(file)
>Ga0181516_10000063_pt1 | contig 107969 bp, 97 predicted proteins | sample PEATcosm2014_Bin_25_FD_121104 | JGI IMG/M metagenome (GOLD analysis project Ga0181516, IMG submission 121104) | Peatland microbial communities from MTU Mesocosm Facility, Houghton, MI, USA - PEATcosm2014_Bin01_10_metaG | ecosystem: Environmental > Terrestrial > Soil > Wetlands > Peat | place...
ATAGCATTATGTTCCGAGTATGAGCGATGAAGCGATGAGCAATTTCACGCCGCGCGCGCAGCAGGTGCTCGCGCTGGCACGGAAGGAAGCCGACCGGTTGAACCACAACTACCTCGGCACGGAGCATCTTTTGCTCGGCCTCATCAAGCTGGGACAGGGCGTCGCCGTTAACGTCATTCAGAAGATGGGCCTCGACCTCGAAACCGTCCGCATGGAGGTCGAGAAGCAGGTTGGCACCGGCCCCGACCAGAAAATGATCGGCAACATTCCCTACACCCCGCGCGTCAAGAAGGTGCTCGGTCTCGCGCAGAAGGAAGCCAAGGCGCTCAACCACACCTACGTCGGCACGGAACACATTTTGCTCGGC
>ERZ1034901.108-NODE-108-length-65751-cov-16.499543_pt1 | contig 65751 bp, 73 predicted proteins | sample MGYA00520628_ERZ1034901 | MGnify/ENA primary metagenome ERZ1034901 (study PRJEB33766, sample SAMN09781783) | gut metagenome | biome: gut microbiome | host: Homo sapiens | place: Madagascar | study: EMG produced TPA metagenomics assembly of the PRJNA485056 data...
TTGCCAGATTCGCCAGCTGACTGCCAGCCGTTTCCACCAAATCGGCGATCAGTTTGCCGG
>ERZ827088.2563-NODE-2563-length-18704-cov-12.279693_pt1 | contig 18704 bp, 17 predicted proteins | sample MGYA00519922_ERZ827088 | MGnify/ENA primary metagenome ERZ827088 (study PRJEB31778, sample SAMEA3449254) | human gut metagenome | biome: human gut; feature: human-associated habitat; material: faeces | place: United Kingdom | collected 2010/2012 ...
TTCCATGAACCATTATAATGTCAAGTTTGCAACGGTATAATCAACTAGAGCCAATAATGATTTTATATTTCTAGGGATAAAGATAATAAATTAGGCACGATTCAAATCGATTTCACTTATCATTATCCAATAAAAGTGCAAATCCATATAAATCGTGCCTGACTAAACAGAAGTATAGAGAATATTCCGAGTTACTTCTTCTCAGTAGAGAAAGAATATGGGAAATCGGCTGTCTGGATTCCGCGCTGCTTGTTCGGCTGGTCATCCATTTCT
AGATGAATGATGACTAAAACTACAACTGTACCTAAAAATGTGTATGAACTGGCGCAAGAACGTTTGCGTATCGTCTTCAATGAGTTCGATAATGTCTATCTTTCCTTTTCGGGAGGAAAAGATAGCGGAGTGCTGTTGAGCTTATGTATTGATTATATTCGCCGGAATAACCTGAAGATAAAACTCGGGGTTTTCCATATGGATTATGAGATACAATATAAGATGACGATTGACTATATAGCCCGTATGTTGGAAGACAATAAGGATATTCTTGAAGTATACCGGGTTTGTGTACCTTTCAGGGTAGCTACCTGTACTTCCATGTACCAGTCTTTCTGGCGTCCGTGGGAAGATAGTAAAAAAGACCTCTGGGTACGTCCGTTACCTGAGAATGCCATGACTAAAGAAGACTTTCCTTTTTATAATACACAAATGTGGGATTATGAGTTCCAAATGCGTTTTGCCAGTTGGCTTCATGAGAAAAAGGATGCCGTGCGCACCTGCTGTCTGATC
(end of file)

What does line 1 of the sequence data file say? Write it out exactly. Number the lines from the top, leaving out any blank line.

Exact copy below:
>Ga0181516_10000063_pt1 | contig 107969 bp, 97 predicted proteins | sample PEATcosm2014_Bin_25_FD_121104 | JGI IMG/M metagenome (GOLD analysis project Ga0181516, IMG submission 121104) | Peatland microbial communities from MTU Mesocosm Facility, Houghton, MI, USA - PEATcosm2014_Bin01_10_metaG | ecosystem: Environmental > Terrestrial > Soil > Wetlands > Peat | place...